Last year, a typical quote about 5G might have sounded like the declaration that Meredith Attwell Baker, president of the wireless trade group CTIA, made at a conference in September: “5G will make every industry and every part of our lives better.”
And now? The rhetoric is a bit more subdued. “5G is going to be an incremental upgrade,” T-Mobile (TMUS) chief technical officer Neville Ray said at a press conference Tuesday night at Mobile World Congress 2018.
Yes, 5G will eventually bring much faster downloads and much lower latency — but it’s not going to replace 4G the way 4G wiped 3G off the map. And it won’t come to smartphones until after it reaches other, larger devices.
Not just vaporware
Signs of 5G’s progress from marketing visions and bulky testing gear to deployment schedules and early versions of consumer hardware were all over the floor here at MWC.
Qualcomm (QCOM), for instance, showed off prototypes of the X50 5G chipset it will make for 5G smartphones that will ship next year. A model running a network-bandwidth test showed download speeds hovering at around 4 gigabits per second, about 100 times faster than 4G LTE.
And all four national U.S. carriers are advertising 5G availability timetables.
Verizon (VZ) looks to be first. In November, the carrier announced it will launch “fixed wireless” residential 5G in Sacramento, Calif., in the second half of this year, with two to four other cities following. In an interview Tuesday, chief network engineering officer Nicola Palmer reiterated that schedule and said a mobile 5G service “will quickly follow.”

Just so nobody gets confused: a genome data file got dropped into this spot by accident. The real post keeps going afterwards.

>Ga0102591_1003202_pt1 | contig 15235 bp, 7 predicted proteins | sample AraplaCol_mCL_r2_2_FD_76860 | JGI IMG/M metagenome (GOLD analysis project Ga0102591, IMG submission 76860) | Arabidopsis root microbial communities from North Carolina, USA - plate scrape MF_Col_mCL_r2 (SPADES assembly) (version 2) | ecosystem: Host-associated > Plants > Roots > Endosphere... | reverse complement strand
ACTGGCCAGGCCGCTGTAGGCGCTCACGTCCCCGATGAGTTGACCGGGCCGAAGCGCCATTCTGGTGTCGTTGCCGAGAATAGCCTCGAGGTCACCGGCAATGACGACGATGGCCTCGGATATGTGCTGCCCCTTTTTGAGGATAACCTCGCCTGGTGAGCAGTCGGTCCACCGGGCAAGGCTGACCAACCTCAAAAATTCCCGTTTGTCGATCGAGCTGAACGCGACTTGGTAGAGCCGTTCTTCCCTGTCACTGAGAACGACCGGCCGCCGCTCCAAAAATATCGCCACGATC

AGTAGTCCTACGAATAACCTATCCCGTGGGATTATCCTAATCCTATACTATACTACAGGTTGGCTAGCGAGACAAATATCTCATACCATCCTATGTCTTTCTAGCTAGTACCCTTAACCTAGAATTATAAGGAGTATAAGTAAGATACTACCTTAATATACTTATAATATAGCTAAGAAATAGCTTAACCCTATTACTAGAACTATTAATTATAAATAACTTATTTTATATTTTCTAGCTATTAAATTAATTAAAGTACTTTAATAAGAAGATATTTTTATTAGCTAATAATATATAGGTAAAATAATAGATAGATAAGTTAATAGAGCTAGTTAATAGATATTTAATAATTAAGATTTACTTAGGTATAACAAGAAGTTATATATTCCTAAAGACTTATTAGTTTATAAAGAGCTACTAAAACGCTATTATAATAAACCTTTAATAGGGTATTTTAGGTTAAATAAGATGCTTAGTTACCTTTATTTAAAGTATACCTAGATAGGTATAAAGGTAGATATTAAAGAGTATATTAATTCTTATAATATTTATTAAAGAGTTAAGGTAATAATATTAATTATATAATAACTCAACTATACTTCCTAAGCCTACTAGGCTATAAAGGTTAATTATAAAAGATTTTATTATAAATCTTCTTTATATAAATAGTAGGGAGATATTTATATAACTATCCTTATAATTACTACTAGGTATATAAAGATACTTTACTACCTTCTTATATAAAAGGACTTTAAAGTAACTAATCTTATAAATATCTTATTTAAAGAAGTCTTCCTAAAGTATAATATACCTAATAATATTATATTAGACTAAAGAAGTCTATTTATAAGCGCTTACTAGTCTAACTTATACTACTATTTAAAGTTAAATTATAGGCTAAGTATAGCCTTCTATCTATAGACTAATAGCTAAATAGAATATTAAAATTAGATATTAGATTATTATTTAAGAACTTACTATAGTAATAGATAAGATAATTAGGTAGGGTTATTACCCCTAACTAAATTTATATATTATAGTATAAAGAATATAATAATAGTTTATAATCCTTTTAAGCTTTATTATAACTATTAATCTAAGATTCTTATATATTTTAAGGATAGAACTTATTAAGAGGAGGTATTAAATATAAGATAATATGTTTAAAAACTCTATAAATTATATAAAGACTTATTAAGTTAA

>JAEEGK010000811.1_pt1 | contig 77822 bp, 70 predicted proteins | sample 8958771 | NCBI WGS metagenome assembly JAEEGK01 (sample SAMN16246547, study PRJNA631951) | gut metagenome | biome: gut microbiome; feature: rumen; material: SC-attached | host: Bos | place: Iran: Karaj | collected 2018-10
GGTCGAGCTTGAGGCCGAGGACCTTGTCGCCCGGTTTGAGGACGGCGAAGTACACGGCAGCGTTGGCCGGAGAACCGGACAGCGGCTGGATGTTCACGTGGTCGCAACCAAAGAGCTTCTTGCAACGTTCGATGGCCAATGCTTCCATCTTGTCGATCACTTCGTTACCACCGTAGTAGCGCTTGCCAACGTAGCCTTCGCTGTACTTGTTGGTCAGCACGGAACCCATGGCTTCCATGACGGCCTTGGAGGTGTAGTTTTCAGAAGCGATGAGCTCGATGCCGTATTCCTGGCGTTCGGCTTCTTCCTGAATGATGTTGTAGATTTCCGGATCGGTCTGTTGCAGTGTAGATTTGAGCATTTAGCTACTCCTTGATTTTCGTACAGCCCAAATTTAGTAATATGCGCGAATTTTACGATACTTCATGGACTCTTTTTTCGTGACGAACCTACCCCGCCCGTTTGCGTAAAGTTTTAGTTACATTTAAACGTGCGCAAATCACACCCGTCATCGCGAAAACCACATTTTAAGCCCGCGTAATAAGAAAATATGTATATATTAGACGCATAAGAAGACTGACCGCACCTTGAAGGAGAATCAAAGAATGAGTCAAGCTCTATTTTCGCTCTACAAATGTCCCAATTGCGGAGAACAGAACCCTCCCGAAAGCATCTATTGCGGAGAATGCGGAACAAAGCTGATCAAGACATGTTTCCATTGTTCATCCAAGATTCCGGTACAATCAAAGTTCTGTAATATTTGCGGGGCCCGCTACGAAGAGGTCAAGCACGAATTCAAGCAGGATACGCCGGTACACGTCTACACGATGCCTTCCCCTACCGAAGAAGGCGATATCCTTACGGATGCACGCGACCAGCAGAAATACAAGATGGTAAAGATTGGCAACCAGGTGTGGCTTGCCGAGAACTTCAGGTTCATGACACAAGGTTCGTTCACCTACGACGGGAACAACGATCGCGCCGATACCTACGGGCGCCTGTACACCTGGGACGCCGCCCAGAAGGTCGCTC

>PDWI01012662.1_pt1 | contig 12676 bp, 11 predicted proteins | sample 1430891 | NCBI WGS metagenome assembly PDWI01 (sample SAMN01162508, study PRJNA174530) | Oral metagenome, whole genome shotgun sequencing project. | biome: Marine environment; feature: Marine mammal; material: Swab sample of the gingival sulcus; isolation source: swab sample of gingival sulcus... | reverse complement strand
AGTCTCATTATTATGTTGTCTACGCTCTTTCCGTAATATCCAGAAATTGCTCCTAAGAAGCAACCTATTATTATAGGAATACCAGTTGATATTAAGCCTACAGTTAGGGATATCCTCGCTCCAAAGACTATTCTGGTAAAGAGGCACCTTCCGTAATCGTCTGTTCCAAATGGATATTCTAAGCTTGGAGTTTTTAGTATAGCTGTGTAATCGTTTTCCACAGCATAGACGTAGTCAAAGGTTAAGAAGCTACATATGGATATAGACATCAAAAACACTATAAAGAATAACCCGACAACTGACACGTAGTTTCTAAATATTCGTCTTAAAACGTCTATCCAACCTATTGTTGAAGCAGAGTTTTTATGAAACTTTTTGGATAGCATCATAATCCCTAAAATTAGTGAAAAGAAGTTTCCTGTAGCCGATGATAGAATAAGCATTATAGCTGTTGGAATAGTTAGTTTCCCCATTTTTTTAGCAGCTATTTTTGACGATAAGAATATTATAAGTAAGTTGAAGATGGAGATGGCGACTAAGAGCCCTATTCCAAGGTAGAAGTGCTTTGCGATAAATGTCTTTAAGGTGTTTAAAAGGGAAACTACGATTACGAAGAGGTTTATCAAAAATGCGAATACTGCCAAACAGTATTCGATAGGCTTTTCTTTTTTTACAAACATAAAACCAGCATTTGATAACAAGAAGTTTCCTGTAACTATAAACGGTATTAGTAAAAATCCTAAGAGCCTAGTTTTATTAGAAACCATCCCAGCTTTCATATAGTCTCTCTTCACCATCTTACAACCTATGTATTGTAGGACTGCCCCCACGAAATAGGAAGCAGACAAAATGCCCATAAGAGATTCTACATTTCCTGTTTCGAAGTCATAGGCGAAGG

AT&T (T) released its own 5G timeline last week, touting plans to deliver “mobile 5G” to a dozen cities (with only Georgia, Dallas and Waco, Tex., named) by the end of 2018. What that press release didn’t spell out: This access will initially be confined to mobile hotspots, because no 5G smartphones will ship until 2019.
Sprint (S) said Tuesday that it will launch mobile 5G service “in the first half of 2019,” while customers in Atlanta, Chicago, Dallas, Houston, Los Angeles and Washington will get “5G-like” service this year as it upgrades its network to prepare for 5G.
Later Tuesday, T-Mobile announced that it will build 5G networks in 30 cities, with smartphone service due next year in Dallas, Los Angeles, New York, and Las Vegas.
“5G is happening fast — even faster than we or anyone else expected,” Nokia CEO Rajeev Suri summed up at a press conference Sunday.
Different flavors of 5G
Beyond the residential, hotspot and smartphone 5G services we’ll see, it’s also important to remember that 5G will come over three main sets of frequencies with their own trade-offs.
The fastest 5G, like what that Qualcomm chipset showed off, will come via millimeter-wave frequencies at 24 GHz and above — far higher than today’s LTE bands. The tradeoff there: They won’t cover as much distance. It’s similar to how a 5-GHz Wi-Fi signal won’t reach as far as across your house as a 2.4-GHz network.
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